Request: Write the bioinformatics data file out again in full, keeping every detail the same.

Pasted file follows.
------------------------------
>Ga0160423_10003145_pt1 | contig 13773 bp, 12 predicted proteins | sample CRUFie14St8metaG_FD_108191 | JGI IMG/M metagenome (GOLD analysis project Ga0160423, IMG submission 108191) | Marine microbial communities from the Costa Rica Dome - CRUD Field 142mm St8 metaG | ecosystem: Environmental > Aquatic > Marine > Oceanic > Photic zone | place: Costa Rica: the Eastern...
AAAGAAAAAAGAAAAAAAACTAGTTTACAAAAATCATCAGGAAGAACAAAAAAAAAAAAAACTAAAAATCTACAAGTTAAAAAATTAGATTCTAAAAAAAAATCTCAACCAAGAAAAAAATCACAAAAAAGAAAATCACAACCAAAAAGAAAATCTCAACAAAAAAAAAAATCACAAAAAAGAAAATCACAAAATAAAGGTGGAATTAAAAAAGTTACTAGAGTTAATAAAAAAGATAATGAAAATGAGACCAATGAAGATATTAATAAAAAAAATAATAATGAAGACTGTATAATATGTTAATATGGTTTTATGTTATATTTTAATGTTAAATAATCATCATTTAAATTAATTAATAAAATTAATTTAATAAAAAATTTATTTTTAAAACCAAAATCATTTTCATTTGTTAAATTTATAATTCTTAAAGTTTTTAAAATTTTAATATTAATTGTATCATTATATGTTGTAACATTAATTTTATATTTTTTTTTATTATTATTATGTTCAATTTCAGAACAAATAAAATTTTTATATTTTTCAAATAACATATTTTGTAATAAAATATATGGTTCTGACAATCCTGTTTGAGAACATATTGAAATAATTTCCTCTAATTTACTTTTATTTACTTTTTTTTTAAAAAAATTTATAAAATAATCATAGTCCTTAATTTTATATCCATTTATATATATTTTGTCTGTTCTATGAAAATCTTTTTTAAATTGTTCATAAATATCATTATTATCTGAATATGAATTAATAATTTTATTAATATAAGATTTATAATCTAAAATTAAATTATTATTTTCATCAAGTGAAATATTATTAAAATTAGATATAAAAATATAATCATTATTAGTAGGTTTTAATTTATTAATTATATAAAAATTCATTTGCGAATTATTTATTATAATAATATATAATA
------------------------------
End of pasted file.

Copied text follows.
>Ga0160423_10003145_pt1 | contig 13773 bp, 12 predicted proteins | sample CRUFie14St8metaG_FD_108191 | JGI IMG/M metagenome (GOLD analysis project Ga0160423, IMG submission 108191) | Marine microbial communities from the Costa Rica Dome - CRUD Field 142mm St8 metaG | ecosystem: Environmental > Aquatic > Marine > Oceanic > Photic zone | place: Costa Rica: the Eastern...
AAAGAAAAAAGAAAAAAAACTAGTTTACAAAAATCATCAGGAAGAACAAAAAAAAAAAAAACTAAAAATCTACAAGTTAAAAAATTAGATTCTAAAAAAAAATCTCAACCAAGAAAAAAATCACAAAAAAGAAAATCACAACCAAAAAGAAAATCTCAACAAAAAAAAAAATCACAAAAAAGAAAATCACAAAATAAAGGTGGAATTAAAAAAGTTACTAGAGTTAATAAAAAAGATAATGAAAATGAGACCAATGAAGATATTAATAAAAAAAATAATAATGAAGACTGTATAATATGTTAATATGGTTTTATGTTATATTTTAATGTTAAATAATCATCATTTAAATTAATTAATAAAATTAATTTAATAAAAAATTTATTTTTAAAACCAAAATCATTTTCATTTGTTAAATTTATAATTCTTAAAGTTTTTAAAATTTTAATATTAATTGTATCATTATATGTTGTAACATTAATTTTATATTTTTTTTTATTATTATTATGTTCAATTTCAGAACAAATAAAATTTTTATATTTTTCAAATAACATATTTTGTAATAAAATATATGGTTCTGACAATCCTGTTTGAGAACATATTGAAATAATTTCCTCTAATTTACTTTTATTTACTTTTTTTTTAAAAAAATTTATAAAATAATCATAGTCCTTAATTTTATATCCATTTATATATATTTTGTCTGTTCTATGAAAATCTTTTTTAAATTGTTCATAAATATCATTATTATCTGAATATGAATTAATAATTTTATTAATATAAGATTTATAATCTAAAATTAAATTATTATTTTCATCAAGTGAAATATTATTAAAATTAGATATAAAAATATAATCATTATTAGTAGGTTTTAATTTATTAATTATATAAAAATTCATTTGCGAATTATTTATTATAATAATATATAATA